Who’s Your Daddy?

10 Jan

Friday night I saw a double billing of the Blind Boys of Alabama and the Preservation Hall Jazz Band at the Warner Theatre in DC. The venue was packed, and we were seated next to a nice older couple on one side, and a crabby older couple on the other. (The woman looked like a dried apple, and when I said, “Excuse me,” because I needed to get out to use the bathroom, she shouted, “Gimme a minute! Yeesh!” as I stepped over her.)

During intermission, I was stretching my legs at the end of our aisle, just standing and looking around at the crowd. An attractive woman roughly my age was next to me, and we started chatting about the performance. I caught a whiff of a fragrance that smelled familiar, and I asked her if she was wearing Isse Miyake. “No,” she said, “But my dad is.”

At that point, she touched the elbow of a man standing next to her, who had been facing another direction. He turned around and was drawn in the conversation. Without thinking, I said, “Wait. This is your DAD?” She nodded. The math didn’t work for me. The man appeared to be pushing 50, tops, meaning he would’ve been 15 when he’d fathered her. It was doubtful, but feasible.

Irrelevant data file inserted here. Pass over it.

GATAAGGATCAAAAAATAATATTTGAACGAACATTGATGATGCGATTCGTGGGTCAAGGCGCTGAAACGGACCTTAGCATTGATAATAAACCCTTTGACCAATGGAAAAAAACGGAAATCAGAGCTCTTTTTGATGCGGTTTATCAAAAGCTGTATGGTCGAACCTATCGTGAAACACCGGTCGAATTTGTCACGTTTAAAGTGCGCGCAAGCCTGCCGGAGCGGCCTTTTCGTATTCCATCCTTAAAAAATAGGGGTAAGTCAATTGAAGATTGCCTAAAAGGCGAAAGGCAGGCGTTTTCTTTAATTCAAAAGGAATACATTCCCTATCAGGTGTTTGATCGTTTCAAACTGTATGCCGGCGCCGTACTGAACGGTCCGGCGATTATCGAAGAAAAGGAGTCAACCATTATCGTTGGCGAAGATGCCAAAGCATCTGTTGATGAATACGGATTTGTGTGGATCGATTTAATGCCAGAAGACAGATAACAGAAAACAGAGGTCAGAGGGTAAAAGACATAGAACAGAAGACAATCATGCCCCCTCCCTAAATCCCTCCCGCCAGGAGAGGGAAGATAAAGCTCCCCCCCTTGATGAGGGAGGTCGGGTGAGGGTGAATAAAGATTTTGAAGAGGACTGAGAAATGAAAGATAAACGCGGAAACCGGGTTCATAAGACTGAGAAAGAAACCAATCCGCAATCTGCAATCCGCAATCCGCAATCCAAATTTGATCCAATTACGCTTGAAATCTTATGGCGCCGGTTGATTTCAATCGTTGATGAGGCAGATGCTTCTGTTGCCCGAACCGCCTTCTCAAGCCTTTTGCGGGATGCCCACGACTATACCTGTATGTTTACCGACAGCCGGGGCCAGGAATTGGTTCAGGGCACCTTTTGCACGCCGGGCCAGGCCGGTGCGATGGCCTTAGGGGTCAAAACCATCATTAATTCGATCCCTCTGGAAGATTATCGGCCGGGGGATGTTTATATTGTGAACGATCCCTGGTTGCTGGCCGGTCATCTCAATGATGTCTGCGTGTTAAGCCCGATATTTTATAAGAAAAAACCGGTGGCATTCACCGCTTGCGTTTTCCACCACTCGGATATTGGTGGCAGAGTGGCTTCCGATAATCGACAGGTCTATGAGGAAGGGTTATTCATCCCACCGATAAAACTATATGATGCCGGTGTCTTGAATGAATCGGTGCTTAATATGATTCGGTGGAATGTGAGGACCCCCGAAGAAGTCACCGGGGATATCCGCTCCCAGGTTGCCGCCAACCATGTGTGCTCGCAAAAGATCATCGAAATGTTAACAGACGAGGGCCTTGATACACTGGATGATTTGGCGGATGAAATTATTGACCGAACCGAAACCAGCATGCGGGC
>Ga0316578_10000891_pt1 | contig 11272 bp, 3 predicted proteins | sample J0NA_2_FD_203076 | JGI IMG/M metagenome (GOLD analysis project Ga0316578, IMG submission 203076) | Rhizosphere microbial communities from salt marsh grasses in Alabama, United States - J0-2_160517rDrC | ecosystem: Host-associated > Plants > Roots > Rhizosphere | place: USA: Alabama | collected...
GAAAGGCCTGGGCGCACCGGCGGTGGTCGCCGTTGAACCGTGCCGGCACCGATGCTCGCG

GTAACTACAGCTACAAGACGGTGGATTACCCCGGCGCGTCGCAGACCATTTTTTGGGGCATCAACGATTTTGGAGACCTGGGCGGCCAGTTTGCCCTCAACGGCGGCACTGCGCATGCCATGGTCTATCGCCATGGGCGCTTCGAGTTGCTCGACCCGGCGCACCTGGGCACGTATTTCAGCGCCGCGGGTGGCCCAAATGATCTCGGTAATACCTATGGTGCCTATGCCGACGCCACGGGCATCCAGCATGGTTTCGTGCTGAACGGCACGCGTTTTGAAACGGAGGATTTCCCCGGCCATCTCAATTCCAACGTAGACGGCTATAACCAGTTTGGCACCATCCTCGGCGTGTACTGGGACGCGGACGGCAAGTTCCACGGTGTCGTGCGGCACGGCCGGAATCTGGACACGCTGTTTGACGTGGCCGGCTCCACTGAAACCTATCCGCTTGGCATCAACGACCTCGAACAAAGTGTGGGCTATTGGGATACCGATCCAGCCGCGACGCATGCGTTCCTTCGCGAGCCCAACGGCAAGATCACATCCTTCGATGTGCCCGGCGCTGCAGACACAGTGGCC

She went on to say that she was the youngest of his kids, and I’m sure my jaw dropped with incredulity. The man laughed, looked at her, and said, “Who’s your daddy?” They cracked up. Not one to leave something alone, I kept asking questions. I just couldn’t buy it, but their story remained consistent with their claim.

The lights flicked indicating that intermission was over, and as we took our seats, I leaned over to my boyfriend and whispered, “Really? Do you think he’s her Dad?”

He responded, “I call bullshit. I saw him grab her ass when you went to the bathroom. That’s either Daddy Dearest, or she’s getting paid.”

In any case, until that night, I’d always thought that “Who’s your daddy?” was a rhetorical question. And I learned that if I need to ask it, I probably will already know who I can safely eliminate as a contender. Yuck!

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